Louise Stewart blog: The spread of caste discrimination?
There was worldwide condemnation when two teenage cousins were gang raped and murdered in India in May.
The father of one of the victims said police refused to help search for his missing daughter because she belonged to the Dalit caste - formerly known as the untouchables.
But caste discrimination isn't confined to South East Asia - it's a growing problem here in the South East too.
Desraj Bunger a leader in the Guru Ravidass Sabha UK Community says the government must take action.
He said: "The caste problems we're having in this country have followed us from India... our government needs to support us because we're desperately in need of their help."'You've dirtied my car'
Samir Jassal who advises the government on relations with the Indian community in the UK believes this kind of discrimination is increasingly becoming a problem amongst the younger generation.
Jat Paul agrees and describes a recent incident involving his young nephew who tried to take a taxi home.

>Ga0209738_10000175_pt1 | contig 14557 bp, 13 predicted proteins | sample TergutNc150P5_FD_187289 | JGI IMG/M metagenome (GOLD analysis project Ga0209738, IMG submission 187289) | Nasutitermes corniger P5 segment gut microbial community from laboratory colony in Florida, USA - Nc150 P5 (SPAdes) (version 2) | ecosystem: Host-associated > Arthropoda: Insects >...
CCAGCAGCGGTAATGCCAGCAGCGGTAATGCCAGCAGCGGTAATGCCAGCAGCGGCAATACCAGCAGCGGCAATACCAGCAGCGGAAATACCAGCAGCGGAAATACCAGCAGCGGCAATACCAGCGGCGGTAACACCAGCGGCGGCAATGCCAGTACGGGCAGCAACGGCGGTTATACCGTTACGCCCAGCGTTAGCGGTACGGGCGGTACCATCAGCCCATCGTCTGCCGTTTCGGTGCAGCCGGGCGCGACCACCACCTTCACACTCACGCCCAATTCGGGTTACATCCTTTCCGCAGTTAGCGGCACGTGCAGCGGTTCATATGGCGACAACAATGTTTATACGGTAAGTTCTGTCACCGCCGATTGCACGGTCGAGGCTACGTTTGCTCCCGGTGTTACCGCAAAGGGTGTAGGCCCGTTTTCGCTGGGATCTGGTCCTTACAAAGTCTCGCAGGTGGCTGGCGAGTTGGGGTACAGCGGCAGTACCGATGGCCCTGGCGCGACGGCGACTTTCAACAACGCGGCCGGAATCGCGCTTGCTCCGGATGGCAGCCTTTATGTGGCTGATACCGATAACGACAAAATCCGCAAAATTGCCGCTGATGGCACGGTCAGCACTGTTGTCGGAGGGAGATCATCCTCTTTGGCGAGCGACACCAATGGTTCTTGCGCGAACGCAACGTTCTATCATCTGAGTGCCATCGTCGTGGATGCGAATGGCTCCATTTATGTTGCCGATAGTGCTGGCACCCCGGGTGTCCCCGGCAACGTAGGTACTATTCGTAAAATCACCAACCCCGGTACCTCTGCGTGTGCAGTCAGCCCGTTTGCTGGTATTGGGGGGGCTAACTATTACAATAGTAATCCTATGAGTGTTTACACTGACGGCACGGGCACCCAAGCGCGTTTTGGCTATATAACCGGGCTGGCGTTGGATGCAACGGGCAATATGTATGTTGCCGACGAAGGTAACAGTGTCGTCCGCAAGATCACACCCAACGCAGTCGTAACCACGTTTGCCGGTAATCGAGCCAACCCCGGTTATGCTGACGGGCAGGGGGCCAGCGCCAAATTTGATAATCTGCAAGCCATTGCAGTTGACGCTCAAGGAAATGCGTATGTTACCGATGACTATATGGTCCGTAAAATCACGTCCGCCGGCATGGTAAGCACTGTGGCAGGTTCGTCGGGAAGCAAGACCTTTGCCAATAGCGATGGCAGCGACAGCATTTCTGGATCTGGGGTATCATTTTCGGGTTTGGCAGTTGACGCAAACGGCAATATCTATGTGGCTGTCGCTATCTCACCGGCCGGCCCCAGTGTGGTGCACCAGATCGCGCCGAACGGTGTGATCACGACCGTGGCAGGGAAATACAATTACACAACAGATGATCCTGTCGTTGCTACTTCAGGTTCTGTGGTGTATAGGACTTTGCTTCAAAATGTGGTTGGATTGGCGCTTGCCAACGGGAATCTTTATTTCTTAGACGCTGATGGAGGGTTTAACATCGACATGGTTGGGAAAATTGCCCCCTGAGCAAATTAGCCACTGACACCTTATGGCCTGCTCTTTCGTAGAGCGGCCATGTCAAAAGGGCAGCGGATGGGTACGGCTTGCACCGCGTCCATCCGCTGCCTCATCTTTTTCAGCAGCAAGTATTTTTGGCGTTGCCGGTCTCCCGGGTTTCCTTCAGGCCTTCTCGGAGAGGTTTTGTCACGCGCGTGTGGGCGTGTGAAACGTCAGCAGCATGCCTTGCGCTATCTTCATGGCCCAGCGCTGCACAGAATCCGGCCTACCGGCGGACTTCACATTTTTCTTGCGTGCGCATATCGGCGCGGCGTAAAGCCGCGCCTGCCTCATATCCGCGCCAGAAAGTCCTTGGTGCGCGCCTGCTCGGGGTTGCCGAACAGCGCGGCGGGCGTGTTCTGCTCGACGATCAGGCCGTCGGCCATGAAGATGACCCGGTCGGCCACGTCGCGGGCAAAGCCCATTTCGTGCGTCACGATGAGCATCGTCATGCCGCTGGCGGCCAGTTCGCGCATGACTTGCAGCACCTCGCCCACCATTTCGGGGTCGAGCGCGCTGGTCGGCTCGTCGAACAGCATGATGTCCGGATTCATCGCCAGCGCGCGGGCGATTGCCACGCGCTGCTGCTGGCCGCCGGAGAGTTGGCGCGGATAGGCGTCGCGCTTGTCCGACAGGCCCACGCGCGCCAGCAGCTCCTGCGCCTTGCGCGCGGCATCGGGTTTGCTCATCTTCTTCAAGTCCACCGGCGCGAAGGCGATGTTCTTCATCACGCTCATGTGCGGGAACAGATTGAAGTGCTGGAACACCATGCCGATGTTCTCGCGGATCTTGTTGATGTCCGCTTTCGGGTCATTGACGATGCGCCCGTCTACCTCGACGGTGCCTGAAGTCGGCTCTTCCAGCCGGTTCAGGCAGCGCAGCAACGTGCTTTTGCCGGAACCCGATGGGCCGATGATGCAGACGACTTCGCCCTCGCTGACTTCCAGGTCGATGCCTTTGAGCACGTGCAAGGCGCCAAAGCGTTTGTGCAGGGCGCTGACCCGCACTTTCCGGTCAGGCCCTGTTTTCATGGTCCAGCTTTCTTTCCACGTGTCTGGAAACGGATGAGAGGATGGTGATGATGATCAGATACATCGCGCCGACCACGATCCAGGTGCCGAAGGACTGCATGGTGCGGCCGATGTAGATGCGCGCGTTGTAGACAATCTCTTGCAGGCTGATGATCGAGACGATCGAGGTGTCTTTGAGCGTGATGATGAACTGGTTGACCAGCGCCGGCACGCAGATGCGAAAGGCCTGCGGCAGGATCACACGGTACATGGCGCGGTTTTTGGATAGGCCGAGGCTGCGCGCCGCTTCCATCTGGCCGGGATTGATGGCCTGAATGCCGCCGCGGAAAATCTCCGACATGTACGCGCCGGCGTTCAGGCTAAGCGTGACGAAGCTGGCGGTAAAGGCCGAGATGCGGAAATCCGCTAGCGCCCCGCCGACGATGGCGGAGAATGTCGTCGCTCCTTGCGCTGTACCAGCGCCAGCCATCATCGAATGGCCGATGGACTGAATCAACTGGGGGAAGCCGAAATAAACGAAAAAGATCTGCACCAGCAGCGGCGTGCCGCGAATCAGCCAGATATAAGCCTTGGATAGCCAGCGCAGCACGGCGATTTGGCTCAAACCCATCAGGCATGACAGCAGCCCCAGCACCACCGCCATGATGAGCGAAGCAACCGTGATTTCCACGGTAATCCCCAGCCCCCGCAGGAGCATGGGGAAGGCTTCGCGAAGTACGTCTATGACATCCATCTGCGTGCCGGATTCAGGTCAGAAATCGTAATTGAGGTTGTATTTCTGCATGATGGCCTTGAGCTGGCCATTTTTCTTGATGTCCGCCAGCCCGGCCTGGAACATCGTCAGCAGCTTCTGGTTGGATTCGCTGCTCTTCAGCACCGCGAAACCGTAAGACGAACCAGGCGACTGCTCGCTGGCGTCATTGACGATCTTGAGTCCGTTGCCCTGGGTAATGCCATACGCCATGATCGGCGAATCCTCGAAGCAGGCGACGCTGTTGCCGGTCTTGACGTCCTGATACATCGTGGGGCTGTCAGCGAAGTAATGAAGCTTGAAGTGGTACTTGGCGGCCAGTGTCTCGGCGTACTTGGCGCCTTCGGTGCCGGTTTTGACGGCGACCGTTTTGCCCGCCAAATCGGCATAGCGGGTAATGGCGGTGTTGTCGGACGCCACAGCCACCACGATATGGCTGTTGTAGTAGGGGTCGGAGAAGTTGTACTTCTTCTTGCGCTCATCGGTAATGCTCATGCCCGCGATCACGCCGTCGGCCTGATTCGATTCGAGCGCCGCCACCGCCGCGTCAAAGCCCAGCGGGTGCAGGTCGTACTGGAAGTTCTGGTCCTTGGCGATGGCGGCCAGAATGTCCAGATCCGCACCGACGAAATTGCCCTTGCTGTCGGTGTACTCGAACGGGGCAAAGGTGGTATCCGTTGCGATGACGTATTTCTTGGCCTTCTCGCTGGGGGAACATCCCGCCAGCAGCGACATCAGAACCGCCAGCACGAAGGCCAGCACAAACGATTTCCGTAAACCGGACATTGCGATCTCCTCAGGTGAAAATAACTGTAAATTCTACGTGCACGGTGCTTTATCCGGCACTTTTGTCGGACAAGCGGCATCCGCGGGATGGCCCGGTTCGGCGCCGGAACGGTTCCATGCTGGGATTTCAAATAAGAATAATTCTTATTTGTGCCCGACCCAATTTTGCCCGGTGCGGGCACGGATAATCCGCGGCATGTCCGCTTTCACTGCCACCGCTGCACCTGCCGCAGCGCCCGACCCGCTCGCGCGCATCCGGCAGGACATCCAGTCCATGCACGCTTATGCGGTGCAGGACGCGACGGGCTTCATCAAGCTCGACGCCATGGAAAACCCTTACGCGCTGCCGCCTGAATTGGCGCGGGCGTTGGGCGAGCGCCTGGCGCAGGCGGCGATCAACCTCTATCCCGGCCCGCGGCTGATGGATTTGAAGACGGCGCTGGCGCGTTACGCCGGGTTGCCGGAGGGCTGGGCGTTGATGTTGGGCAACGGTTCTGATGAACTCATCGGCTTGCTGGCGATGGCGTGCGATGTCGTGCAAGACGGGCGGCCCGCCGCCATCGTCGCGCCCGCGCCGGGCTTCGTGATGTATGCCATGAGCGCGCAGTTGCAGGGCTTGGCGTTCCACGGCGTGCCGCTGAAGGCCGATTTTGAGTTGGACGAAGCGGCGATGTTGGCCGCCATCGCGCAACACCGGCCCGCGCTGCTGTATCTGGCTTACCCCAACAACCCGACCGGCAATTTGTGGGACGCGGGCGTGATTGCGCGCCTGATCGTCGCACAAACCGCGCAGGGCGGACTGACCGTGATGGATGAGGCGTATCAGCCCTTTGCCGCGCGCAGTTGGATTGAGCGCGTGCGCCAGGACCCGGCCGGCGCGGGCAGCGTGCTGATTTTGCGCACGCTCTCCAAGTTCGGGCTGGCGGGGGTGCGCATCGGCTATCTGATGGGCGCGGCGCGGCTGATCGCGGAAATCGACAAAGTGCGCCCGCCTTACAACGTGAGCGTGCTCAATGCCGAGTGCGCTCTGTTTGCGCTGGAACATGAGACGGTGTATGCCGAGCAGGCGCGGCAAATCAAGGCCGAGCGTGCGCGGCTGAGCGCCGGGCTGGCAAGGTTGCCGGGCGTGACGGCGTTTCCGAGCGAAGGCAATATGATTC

He said the driver refused to take him home because he believed he was of a lower caste. He said the driver didn't want him in his car and told him, "you've dirtied my car by entering it".
Now a group of Kent MP's lead by Gravesham's Adam Holloway, and including the Rochester and Strood MP Mark Reckless and Dartford MP Gareth Johnson, have joined forces to fight it. They're calling for the government to make it illegal to discriminate on the grounds of caste.
Mr Holloway said: "We live in Britain, we don't have a caste system here and I think the law probably needs to grow up and reflect that."
It has long been illegal to discriminate against someone on the grounds of race, religion or sexuality but by speaking out about the issue the MPs hope the government will act and prevent others suffering abuse and prejudice because they are considered to be from family of a lower social class.
In a statement the government said caste discrimination is a complex issue and it needs to ensure it is fully understood before it can be legislated for.